As the current wording of the Guidelines is limited to specific financial support handed out by COFAG and does not include the implementation of short-time work (Kurzarbeit), subsidies or other financial payments received in connection with the recently implemented "Corona Short-Time Work" scheme (Corona-Kurzarbeit) will not trigger the restrictions on dividend distributions and payment of salaries.

What is the legal nature of the Guidelines and who would be liable in case of a breach?

The Guidelines are not automatically applicable to companies. Rather the Guidelines are addressed to COFAG. COFAG then needs to ensure that the agreements between COFAG and the respective Applicant includes the commitments set out in the Guidelines.

While a breach of the commitments by the Applicant will constitute a breach of the agreement with COFAG, the extent of the consequences of such breach are yet to be determined. Continuing practice will tell how COFAG will approach this topic. COFAG may foresee a variety of remedies in its standard agreements ranging from repayment of only such part of the subsidies which have been paid out in violation of the commitments to terminating the entire agreement and reclaiming the entire subsidy. In due course, the government is set to issue a decree (Erlass) which may include further details on this.

While the Applicant is the primary counterparty of COFAG, another interesting question in this regard is whether COFAG may also be able to claim damages from recipients of payments made in breach of such commitments. There are several civil and corporate law provisions which COFAG may be able to rely on by way of analogy to try to reclaim such payments by way of damages. In case of dividends, for example, an analogy to section 82 paragraph 5 of the Law on Limited Liability Companies (GmbHG) might be used to argue that a payment of dividends occurred in breach of management’s fiduciary duties. Also, recipients of payments in breach of commitments to COFAG (e.g. shareholders, management) who are aware that a company has received financial aid from COFAG might face the risk that COFAG may try to reclaim payments made to them.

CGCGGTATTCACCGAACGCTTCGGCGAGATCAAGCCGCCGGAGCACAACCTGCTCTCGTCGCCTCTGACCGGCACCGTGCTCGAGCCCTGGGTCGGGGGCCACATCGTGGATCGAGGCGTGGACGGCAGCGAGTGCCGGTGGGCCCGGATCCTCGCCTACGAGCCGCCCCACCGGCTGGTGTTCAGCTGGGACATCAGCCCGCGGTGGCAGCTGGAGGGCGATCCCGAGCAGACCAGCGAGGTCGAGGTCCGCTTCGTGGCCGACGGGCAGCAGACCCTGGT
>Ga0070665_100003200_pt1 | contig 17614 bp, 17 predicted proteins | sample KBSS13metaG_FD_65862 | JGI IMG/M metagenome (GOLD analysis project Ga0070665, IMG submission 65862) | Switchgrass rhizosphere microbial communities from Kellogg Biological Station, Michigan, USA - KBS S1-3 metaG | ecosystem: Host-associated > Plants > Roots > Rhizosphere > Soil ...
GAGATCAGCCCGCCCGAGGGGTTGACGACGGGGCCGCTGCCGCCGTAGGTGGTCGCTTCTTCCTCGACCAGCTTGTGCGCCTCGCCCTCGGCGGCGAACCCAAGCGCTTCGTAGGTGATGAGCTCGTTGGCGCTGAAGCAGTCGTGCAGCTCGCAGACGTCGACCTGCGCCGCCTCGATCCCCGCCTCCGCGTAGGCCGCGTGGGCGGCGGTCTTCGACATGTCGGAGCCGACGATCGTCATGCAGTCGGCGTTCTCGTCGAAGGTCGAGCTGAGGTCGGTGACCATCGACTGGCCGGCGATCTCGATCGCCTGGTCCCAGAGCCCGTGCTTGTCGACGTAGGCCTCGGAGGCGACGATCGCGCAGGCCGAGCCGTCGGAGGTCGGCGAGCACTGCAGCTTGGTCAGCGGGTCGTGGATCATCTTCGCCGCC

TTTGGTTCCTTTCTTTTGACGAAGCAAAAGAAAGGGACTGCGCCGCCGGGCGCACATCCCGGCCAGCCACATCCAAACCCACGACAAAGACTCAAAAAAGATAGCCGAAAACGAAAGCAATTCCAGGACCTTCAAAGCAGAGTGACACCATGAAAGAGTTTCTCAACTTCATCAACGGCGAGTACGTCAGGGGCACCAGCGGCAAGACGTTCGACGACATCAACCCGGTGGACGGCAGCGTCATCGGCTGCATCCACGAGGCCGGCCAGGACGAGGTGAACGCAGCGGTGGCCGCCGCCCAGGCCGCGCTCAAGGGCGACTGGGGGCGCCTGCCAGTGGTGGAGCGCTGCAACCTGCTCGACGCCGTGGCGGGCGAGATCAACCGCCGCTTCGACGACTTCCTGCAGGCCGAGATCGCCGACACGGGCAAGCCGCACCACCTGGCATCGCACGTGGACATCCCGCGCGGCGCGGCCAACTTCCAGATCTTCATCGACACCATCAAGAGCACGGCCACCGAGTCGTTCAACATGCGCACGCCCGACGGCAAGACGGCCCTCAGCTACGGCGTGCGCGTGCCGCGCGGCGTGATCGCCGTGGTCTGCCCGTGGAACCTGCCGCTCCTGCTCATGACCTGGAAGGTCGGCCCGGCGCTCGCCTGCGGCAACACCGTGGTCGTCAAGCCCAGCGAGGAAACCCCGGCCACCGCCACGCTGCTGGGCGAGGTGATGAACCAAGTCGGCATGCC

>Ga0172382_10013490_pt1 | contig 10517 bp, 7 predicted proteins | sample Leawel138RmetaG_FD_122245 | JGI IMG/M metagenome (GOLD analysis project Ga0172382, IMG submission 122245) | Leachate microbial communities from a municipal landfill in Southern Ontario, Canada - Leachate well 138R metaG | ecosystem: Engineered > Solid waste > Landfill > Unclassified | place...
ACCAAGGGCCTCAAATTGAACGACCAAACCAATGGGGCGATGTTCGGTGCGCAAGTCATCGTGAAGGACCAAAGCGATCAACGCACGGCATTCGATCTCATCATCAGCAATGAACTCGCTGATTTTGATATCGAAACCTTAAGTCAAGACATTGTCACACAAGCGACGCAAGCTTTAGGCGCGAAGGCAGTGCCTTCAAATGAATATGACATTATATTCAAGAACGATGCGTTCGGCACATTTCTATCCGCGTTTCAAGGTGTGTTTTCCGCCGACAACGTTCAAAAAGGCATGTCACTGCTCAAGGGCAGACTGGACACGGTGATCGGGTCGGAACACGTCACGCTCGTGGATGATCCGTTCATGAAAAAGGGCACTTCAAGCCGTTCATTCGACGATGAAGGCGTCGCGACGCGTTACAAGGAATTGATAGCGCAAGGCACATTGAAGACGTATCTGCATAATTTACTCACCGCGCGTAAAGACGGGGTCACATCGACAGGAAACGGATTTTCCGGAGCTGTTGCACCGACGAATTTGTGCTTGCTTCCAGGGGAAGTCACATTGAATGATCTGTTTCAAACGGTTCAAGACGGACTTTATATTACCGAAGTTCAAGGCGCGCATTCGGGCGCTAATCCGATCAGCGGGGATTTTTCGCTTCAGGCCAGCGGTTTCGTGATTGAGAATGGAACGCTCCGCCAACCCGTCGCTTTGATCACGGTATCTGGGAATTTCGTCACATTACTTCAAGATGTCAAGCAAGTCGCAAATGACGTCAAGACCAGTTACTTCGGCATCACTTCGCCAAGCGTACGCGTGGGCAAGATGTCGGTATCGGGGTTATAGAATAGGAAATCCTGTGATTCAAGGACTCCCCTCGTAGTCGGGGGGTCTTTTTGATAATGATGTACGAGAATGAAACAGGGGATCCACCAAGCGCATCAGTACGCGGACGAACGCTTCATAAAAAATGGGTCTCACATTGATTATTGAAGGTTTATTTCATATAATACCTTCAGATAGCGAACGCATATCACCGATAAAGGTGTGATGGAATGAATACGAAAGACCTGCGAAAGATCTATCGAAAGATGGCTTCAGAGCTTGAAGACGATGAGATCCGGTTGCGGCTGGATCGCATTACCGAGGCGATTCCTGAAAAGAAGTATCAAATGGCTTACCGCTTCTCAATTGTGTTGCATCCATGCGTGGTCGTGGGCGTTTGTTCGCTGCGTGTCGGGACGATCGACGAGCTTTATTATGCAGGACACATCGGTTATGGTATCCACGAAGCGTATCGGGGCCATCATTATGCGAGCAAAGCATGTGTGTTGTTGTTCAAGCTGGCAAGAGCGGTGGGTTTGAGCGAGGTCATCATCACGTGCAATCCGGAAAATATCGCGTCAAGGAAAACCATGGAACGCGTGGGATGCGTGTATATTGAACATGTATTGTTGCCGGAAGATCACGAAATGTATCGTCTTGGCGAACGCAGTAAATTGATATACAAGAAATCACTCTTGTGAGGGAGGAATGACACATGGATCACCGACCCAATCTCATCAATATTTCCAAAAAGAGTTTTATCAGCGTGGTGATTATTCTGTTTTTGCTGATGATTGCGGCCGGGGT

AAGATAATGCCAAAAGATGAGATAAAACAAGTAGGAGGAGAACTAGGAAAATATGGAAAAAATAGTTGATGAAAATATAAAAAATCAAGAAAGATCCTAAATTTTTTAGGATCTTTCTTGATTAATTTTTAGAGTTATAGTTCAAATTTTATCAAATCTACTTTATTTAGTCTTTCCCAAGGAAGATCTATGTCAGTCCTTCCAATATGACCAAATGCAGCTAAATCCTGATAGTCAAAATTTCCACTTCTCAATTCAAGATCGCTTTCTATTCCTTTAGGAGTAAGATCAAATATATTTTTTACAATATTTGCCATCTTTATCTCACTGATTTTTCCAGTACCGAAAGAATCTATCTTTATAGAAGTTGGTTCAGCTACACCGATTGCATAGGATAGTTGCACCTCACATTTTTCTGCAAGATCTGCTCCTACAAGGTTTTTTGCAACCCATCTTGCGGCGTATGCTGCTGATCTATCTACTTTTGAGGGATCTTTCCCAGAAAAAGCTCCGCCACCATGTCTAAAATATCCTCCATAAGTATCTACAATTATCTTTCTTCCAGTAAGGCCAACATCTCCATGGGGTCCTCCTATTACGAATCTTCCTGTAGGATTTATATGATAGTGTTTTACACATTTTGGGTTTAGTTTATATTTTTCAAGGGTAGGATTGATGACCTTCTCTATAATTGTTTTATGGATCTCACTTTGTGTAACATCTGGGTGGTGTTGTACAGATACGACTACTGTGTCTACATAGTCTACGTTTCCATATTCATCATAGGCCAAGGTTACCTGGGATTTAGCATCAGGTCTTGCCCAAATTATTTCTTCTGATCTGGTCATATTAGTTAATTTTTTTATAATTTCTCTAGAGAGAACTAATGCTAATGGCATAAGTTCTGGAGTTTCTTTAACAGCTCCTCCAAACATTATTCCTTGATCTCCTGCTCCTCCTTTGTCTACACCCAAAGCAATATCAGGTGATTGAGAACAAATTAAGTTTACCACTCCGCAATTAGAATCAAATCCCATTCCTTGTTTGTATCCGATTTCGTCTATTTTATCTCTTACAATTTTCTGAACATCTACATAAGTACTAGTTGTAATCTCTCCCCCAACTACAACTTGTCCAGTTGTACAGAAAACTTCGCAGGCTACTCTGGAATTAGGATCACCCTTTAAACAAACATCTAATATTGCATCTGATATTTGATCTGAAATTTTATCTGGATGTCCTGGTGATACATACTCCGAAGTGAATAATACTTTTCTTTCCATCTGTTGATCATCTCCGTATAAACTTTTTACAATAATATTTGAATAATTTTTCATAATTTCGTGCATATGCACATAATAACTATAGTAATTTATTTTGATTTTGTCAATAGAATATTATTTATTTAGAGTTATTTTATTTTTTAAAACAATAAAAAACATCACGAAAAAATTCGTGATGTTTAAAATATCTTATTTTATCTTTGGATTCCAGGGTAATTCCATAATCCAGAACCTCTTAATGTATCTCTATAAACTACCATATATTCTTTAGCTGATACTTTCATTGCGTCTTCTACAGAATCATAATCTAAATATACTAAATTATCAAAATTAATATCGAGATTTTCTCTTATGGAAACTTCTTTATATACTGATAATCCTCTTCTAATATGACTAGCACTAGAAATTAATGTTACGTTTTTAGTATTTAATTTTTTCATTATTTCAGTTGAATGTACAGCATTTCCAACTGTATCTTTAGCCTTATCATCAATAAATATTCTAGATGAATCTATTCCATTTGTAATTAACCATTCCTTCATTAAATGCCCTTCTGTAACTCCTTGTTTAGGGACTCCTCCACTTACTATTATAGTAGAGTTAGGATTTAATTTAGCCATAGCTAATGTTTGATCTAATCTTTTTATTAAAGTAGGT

How does employment law interlink with the Guidelines?

It will need to be assessed from an employment law perspective how the Guidelines will affect individual bonus agreements and to what extent the regulation can actually impact such agreements as a unilateral deviation from existing agreements is generally not possible. Any potential impact will most likely depend not only on the scope of the agreement with COFAG, but also on the wording of individual bonus agreements and/or remuneration agreements, in particular whether such agreements provide for certain revocation rights of the employer, whether bonus payments are generally made in the sole discretion of the employer and without any obligation to commit to any future payments etc.

Against this background, it will be highly recommendable that employers who apply for financial subsidies from COFAG thoroughly assess their employees' or management's bonus or remuneration agreements in order to determine any impact on their application to COFAG.

Outlook

Several details in connection with the new Guidelines remain open. For example it is hard to imagine how to assess whether a company has complied with its obligation not to use the liquidity provided by the financial support measures to pay bonuses to members of the management board as money is fungible and most of the times it will be impossible to determine whether specific liquidity has been generated by the company or granted through a subsidy by COFAG.

Our cross-practice Covid-19 specialist team is available anytime if you want to discuss any of the issues, require more information on certain topics and/or require immediate assistance.